On 15 March 1996 the first applicant paid a visit to his home town. He was immediately detained on arrival by members of the Iranian security forces and taken to an intelligence office. He was questioned, inter alia, about his political activities, his literary associates and their meeting places and about how he had obtained a provisional permit to print his book. The security forces also interrogated him about the whereabouts of his cousin. He alleges that he was severely beaten while in detention. He was released after his brother agreed to stand bail for him. Before being released the first applicant was ordered to report back to the security services. He did not comply with this order and states that his brother was subsequently harassed and is currently facing prosecution on account of his failure to respect the terms of his conditional release.

The first applicant states that on 29 March 1997 the publisher of a literary magazine with which he had connections was found murdered and that around the same period several other persons in the literary milieu who were known to him were imprisoned, attacked, disappeared or died in suspicious circumstances.

According to the first applicant, these events coupled with his own arrest and torture and dissident profile made him fear for his life and compelled him to flee Iran. He also states that after fleeing Iran his wife, the second applicant, was subjected to harassment and threats from vigilante groups in connection with his disappearance. During a search of their home by the intelligence services, a number of cassettes were found containing recordings of banned songs and of meetings attended by the first applicant and several of his literary associates. The first applicant alleges that the authorities used the tapes of the meetings to identify him and the other participants, several of whom were subsequently detained and questioned.

On 16 April 1997 the first applicant obtained a passport by bribing an official and he fled to Turkey about one week later. He arrived in Turkey on or about 23 April 1997 on a tourist visa and travelled to Istanbul. He was informed there that he should contact the office of the United Nations High Commissioner for Refugees (“UNHCR”) in Ankara, which in turn informed him that he should register as an asylum seeker with the Istanbul police. The Istanbul police notified him that he could not register as an asylum seeker because he had been in Turkey for six days and that the asylum regulations required that asylum seekers register within five days of their arrival in the country.

The first applicant decided to renew his tourist visa fearing that if he lodged an asylum request he would be deported to Iran for non-compliance with the five-day time-limit.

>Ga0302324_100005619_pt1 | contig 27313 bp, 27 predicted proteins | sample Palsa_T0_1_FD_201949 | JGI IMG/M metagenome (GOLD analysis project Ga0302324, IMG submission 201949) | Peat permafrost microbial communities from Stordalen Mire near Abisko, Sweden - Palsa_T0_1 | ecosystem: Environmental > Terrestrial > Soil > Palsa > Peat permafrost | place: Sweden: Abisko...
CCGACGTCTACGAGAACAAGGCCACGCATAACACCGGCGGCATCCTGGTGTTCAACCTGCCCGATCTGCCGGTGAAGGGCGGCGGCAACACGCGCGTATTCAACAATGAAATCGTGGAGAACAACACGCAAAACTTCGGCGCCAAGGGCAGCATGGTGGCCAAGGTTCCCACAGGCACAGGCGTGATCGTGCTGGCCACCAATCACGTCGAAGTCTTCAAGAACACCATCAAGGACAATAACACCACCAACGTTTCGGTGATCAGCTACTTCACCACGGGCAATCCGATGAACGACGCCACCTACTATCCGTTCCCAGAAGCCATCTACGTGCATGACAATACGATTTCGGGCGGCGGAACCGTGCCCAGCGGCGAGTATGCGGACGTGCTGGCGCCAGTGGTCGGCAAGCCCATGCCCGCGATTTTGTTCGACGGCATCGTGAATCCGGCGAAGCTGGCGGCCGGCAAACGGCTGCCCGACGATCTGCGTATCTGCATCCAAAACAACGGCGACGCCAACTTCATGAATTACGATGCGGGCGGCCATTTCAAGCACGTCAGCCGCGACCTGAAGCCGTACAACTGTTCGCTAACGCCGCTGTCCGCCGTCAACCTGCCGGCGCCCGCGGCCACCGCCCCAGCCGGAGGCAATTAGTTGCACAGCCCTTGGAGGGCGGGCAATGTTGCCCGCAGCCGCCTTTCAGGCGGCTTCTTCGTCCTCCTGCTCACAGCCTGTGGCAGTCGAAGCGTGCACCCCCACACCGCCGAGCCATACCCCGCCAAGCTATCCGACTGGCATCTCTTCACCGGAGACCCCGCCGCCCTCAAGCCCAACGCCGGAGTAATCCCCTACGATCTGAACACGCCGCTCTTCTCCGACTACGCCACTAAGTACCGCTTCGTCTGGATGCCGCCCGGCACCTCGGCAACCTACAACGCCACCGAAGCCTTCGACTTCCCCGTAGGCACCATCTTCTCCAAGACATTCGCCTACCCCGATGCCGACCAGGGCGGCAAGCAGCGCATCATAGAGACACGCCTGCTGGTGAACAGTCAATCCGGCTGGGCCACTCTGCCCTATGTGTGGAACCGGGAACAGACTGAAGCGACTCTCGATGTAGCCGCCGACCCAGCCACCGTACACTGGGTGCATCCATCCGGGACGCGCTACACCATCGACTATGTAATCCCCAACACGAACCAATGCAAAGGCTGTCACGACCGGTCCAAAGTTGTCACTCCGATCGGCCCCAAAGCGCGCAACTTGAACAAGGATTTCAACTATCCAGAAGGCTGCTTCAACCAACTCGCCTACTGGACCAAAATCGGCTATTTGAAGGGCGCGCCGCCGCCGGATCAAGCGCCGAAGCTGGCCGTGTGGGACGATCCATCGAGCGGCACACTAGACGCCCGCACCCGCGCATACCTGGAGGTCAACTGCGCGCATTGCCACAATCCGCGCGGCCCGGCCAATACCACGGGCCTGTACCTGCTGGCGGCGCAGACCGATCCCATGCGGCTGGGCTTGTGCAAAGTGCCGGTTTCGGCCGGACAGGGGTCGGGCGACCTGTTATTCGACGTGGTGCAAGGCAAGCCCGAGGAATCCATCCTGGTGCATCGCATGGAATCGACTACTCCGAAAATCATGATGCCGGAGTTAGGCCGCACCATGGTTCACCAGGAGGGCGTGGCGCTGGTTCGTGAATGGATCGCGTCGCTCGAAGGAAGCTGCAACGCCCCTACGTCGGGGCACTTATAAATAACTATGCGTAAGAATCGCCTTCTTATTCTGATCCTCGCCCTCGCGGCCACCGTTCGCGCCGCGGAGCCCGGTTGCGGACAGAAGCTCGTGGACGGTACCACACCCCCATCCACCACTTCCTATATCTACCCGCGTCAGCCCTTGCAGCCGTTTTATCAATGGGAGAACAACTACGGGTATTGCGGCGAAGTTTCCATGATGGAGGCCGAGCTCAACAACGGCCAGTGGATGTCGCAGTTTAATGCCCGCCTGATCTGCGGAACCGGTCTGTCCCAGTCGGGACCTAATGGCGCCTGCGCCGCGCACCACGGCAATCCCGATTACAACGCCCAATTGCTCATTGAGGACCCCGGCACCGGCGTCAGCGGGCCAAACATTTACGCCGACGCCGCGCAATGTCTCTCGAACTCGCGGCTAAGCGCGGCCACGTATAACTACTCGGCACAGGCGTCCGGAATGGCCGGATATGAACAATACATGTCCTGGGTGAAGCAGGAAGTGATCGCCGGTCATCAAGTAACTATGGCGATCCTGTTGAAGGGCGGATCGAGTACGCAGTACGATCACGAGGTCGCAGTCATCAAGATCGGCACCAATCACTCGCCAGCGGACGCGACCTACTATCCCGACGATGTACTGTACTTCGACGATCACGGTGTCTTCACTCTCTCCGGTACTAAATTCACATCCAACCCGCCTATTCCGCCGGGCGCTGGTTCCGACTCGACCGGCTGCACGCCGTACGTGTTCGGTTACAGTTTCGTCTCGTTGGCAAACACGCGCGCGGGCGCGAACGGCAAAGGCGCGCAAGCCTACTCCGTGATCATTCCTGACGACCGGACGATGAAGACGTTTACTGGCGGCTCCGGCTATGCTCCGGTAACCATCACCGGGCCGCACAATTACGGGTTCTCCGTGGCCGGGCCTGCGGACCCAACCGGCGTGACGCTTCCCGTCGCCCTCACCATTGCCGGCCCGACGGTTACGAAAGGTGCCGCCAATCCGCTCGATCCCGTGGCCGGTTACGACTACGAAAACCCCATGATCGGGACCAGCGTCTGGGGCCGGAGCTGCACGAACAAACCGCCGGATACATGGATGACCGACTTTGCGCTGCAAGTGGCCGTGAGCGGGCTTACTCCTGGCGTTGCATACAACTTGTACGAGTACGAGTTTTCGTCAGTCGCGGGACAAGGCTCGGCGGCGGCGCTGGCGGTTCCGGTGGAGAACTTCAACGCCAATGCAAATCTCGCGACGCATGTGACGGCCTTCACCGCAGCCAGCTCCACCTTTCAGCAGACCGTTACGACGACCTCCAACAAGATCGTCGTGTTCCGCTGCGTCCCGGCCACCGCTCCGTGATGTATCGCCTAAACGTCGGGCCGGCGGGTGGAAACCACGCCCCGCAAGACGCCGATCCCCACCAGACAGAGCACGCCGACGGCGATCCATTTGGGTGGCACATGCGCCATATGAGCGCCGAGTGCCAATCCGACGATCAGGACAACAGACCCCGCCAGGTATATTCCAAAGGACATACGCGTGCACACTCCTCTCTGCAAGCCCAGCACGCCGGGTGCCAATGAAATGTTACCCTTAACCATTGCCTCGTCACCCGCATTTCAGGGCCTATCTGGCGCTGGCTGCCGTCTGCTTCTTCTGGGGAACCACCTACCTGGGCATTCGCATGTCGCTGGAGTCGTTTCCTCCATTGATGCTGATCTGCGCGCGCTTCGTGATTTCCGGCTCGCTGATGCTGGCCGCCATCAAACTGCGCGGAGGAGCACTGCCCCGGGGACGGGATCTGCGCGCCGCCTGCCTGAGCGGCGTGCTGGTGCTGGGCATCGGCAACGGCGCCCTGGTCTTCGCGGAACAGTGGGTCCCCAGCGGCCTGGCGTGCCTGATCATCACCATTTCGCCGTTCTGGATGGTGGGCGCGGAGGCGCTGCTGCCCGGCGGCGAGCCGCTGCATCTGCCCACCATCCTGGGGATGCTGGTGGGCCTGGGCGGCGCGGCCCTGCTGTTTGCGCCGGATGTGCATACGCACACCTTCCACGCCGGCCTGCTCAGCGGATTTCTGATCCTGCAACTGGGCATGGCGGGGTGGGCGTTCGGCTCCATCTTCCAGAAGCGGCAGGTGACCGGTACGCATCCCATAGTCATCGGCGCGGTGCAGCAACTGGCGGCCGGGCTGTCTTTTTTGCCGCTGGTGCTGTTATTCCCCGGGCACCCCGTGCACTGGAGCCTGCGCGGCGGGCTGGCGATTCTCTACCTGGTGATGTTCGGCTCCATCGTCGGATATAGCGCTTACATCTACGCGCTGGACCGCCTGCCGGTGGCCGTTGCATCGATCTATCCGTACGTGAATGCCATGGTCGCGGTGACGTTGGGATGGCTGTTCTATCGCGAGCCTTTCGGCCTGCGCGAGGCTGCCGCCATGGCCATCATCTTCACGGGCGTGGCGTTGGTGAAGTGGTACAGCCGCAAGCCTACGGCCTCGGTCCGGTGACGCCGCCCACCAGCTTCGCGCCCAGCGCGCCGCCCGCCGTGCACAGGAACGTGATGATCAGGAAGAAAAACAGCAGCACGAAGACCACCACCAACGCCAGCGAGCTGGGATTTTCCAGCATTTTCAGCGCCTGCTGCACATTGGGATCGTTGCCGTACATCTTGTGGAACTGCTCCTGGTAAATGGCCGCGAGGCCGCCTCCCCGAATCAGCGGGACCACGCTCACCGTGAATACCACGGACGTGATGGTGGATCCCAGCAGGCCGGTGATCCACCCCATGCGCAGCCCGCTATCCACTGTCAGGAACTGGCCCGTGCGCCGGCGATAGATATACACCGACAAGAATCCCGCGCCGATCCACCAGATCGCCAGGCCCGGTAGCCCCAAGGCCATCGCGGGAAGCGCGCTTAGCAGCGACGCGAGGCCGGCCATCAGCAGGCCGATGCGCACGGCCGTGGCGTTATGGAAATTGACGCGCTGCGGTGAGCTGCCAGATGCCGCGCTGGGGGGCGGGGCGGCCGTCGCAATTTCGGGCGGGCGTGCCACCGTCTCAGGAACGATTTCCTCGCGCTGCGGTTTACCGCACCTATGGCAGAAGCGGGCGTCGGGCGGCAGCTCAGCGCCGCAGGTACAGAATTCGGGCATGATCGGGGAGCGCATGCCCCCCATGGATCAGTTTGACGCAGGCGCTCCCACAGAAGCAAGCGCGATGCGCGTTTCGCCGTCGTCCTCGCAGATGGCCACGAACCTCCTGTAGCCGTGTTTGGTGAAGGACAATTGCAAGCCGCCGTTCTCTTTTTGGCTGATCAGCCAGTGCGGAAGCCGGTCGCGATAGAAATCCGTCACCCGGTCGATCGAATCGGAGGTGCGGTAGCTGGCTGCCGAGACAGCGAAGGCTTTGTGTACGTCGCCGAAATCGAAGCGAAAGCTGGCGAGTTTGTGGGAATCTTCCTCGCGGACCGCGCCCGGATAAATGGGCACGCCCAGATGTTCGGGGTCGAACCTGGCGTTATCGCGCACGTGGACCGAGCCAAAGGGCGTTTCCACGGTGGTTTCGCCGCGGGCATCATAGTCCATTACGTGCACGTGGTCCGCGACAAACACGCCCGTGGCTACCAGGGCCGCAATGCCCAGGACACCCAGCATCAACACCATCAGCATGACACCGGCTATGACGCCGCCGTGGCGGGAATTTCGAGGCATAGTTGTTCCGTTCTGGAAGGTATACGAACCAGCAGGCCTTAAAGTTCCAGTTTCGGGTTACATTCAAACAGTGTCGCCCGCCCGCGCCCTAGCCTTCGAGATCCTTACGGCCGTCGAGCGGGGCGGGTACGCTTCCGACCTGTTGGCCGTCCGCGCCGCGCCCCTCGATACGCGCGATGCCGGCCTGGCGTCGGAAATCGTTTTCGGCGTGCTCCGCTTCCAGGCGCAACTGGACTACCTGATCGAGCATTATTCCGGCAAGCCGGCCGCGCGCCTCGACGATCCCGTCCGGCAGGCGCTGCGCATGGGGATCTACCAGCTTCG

On 1 May 1997 the first applicant was interviewed by the UNHCR, which rejected his asylum claim on 13 June 1997. He appealed this decision on 12 August 1997 and on 21 November 1997 the UNHCR rejected his appeal.

At some stage the first applicant was joined by the second and third applicants who fled Iran for their safety. The Government claim that the first applicant in fact arrived in Turkey on 7 November 1997 and was accompanied by the second and third applicants. In the applicants’ view the entire family had been in Turkey before that date but had to go on a one-day trip to Georgia to have their visas renewed. They re-entered Turkey on 7 November 1997. The applicants do not dispute that they all registered as asylum seekers with the Ankara police on 11 November 1997. They were granted a residence permit on 12 December 1997 and ordered to reside in the town of Bilecik.

On 5 January 1998 the first applicant requested the UNHCR to reconsider his request for asylum and he was subsequently interviewed on 7 June 1998. On 8 July 1998 the UNCHR rejected the first applicant’s renewed request and closed his case file.

On 18 August 1998 the applicants received a deportation order from the Turkish police. They were informed that they had fifteen days in which to appeal to the authorities against the implementation of the deportation order. The applicants objected and their residence permit was again extended on 11 September 1998. The applicants maintain that the decision to extend the residence permit was only taken in early December 1998 and in response to the Commission’s requests on 2 and 17 September 1998 to the respondent Government not to deport the family.

On 21 September 1998 the Ministry of Foreign Affairs reconfirmed that the applicants did not meet the criteria for the grant of refugee status. The applicants claim that they were never informed of this decision.